Dietary Intake of Antioxidant Vitamins and Carotenoids and Risk of Developing Active Tuberculosis in a Prospective Population-based Cohort.
Am J Epidemiol. 2017 May 18. Epub 2017 May 18. PMID: 28520939
Avril Z Soh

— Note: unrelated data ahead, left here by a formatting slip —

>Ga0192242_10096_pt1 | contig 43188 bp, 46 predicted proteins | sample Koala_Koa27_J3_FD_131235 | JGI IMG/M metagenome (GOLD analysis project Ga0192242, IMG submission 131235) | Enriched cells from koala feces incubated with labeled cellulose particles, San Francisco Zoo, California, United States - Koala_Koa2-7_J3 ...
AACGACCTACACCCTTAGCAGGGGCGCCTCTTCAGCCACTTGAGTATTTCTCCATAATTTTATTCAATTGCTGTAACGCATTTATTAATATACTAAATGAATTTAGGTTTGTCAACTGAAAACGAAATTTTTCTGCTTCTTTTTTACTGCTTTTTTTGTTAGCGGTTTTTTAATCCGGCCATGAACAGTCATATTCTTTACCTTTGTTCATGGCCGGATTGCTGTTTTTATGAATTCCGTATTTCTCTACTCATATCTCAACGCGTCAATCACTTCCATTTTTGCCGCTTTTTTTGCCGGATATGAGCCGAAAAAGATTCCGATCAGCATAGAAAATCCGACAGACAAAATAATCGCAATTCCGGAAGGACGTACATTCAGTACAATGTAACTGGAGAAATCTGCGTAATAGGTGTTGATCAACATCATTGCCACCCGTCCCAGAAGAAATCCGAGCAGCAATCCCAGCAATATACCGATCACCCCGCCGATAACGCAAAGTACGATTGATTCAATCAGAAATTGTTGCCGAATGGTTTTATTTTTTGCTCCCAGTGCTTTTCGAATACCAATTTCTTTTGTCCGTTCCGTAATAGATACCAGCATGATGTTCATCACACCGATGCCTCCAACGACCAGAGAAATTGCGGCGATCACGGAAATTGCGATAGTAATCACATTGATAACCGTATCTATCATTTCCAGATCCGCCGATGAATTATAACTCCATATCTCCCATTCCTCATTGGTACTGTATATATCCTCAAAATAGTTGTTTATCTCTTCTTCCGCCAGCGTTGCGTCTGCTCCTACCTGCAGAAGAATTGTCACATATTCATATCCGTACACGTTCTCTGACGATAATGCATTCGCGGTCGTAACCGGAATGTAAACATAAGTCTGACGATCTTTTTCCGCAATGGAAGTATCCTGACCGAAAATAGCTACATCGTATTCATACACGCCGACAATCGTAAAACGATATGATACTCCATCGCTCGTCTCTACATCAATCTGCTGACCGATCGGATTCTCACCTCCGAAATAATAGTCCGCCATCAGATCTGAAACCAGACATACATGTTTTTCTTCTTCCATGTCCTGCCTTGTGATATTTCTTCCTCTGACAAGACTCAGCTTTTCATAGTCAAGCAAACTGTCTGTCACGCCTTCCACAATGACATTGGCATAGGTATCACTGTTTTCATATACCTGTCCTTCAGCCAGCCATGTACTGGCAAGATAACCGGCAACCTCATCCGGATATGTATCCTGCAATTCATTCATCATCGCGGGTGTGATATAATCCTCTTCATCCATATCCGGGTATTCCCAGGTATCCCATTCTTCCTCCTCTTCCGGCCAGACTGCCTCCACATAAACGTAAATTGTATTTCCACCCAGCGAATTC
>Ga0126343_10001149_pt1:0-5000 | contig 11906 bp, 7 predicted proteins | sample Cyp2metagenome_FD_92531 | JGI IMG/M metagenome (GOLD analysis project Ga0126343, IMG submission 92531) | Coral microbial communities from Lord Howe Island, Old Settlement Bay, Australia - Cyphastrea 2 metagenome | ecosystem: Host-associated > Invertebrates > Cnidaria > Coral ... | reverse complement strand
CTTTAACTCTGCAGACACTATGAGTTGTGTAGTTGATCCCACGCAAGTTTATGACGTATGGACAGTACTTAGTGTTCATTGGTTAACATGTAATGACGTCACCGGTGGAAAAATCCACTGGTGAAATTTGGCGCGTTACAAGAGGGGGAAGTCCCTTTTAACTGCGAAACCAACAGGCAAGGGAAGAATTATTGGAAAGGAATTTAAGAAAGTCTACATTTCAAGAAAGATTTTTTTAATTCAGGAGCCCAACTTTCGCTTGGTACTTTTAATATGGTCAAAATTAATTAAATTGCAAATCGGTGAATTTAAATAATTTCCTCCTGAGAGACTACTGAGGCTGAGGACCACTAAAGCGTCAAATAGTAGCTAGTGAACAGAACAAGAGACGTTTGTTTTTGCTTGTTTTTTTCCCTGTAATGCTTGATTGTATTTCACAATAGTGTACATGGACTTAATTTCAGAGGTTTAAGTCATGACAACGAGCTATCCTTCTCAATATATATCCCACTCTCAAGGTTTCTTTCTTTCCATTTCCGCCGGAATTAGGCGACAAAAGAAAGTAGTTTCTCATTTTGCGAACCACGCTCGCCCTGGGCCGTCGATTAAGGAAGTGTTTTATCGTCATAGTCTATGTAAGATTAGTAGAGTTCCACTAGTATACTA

Antioxidants may protect against oxidative stress, which is associated with tuberculosis disease. However, direct evidence for the protective association between dietary antioxidants and tuberculosis incidence in humans has been lacking. The relation between intake of antioxidant vitamins (A, C, D, E) and individual carotenoids (α-carotene, β-carotene, β-cryptoxanthin, lycopene, lutein) and tuberculosis incidence was examined in the Singapore Chinese Health Study, a prospective cohort of 63,257 adults 45-74 years old enrolled during 1993-1998. Baseline intake of these antioxidants was estimated using a validated semi-quantitative food-frequency questionnaire including use of dietary supplements. After an average of 16.9 years follow-up, 1,186 incident active tuberculosis cases were identified among cohort participants. Compared to the lowest quartile, reduced active tuberculosis risk was observed for the highest quartile of vitamin A (hazard ratio = 0.71, 95% confidence interval: 0.59-0.85; P-trend < 0.01) and β-carotene (hazard ratio = 0.76, 95% confidence interval: 0.63-0.91; P-trend < 0.01), regardless of smoking status. Lower tuberculosis risk was seen for vitamin C among current smokers only. Other vitamins and carotenoids were not associated with tuberculosis risk. These results suggest vitamin C may reduce tuberculosis risk among current smokers by ameliorating oxidative stress, while vitamin A and β-carotene may have additional anti-mycobacterial properties.